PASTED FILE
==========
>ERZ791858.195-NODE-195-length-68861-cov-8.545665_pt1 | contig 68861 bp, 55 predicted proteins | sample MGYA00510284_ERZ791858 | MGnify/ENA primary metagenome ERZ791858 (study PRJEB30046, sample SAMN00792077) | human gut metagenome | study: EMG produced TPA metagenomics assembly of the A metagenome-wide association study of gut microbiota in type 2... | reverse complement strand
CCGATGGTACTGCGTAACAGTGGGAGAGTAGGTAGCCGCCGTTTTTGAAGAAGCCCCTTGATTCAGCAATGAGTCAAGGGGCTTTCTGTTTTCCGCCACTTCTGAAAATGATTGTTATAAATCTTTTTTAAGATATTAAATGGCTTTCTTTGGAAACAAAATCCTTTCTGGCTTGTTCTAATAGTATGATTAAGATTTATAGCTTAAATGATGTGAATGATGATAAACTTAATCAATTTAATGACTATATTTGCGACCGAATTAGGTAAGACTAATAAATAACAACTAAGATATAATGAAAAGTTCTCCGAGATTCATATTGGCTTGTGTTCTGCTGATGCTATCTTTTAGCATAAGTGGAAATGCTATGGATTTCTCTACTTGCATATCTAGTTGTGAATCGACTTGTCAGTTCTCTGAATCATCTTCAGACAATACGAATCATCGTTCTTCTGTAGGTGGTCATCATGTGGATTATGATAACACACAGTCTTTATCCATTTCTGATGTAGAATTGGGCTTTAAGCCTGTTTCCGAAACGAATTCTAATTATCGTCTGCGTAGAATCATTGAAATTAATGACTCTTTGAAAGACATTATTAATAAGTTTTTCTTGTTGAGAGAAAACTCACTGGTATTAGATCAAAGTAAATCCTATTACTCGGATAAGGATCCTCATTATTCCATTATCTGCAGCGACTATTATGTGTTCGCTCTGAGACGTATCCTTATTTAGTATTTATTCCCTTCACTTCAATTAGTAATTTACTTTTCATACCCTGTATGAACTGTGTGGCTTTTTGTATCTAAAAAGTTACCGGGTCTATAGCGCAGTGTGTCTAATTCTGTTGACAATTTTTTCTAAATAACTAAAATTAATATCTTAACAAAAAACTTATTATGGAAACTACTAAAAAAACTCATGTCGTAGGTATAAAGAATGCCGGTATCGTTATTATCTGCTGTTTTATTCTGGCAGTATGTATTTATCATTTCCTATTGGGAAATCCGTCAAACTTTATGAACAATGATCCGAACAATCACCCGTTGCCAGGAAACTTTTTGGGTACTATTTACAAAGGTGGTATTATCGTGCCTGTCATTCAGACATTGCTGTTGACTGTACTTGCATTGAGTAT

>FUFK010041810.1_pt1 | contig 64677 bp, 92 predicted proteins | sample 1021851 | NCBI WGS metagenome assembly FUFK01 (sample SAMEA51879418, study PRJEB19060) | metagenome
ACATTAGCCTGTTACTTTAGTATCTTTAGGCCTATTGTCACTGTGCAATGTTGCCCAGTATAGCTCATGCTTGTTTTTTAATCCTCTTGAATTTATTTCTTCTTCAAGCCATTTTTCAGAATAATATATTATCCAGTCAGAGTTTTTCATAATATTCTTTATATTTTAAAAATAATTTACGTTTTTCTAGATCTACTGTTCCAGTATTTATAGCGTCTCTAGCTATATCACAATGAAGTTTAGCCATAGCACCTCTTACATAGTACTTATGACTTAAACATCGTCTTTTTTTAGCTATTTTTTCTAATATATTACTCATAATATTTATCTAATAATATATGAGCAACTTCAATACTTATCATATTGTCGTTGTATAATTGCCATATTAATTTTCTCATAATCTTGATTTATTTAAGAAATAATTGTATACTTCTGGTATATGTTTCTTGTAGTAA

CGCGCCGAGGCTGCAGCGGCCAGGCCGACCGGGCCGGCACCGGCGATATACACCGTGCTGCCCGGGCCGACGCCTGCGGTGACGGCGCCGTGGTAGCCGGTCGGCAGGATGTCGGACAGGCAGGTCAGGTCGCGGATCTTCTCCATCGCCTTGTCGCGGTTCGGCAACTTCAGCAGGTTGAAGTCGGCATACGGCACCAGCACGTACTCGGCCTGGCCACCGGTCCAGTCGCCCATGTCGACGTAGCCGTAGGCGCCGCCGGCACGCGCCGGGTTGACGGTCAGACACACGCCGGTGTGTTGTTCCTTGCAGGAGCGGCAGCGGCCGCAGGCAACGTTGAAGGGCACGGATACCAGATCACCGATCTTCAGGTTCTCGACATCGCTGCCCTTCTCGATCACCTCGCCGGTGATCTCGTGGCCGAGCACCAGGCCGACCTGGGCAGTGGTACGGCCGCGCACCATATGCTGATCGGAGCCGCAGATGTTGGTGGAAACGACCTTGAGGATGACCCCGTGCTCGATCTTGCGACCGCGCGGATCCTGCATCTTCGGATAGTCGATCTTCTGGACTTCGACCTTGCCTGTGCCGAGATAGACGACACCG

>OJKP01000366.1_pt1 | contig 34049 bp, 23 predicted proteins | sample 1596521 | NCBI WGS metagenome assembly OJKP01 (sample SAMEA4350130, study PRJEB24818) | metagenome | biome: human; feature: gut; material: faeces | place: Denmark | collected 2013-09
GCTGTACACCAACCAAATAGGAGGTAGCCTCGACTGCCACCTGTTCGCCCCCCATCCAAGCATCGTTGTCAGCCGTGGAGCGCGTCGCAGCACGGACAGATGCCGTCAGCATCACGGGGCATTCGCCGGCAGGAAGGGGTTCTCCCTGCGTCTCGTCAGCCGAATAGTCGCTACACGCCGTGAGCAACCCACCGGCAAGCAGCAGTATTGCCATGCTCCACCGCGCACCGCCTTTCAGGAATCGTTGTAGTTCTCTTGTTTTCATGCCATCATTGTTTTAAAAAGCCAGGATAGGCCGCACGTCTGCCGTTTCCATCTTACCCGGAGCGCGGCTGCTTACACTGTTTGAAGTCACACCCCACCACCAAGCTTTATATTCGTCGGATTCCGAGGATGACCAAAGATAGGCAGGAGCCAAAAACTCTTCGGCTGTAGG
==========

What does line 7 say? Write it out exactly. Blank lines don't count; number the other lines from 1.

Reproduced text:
GCTGTACACCAACCAAATAGGAGGTAGCCTCGACTGCCACCTGTTCGCCCCCCATCCAAGCATCGTTGTCAGCCGTGGAGCGCGTCGCAGCACGGACAGATGCCGTCAGCATCACGGGGCATTCGCCGGCAGGAAGGGGTTCTCCCTGCGTCTCGTCAGCCGAATAGTCGCTACACGCCGTGAGCAACCCACCGGCAAGCAGCAGTATTGCCATGCTCCACCGCGCACCGCCTTTCAGGAATCGTTGTAGTTCTCTTGTTTTCATGCCATCATTGTTTTAAAAAGCCAGGATAGGCCGCACGTCTGCCGTTTCCATCTTACCCGGAGCGCGGCTGCTTACACTGTTTGAAGTCACACCCCACCACCAAGCTTTATATTCGTCGGATTCCGAGGATGACCAAAGATAGGCAGGAGCCAAAAACTCTTCGGCTGTAGG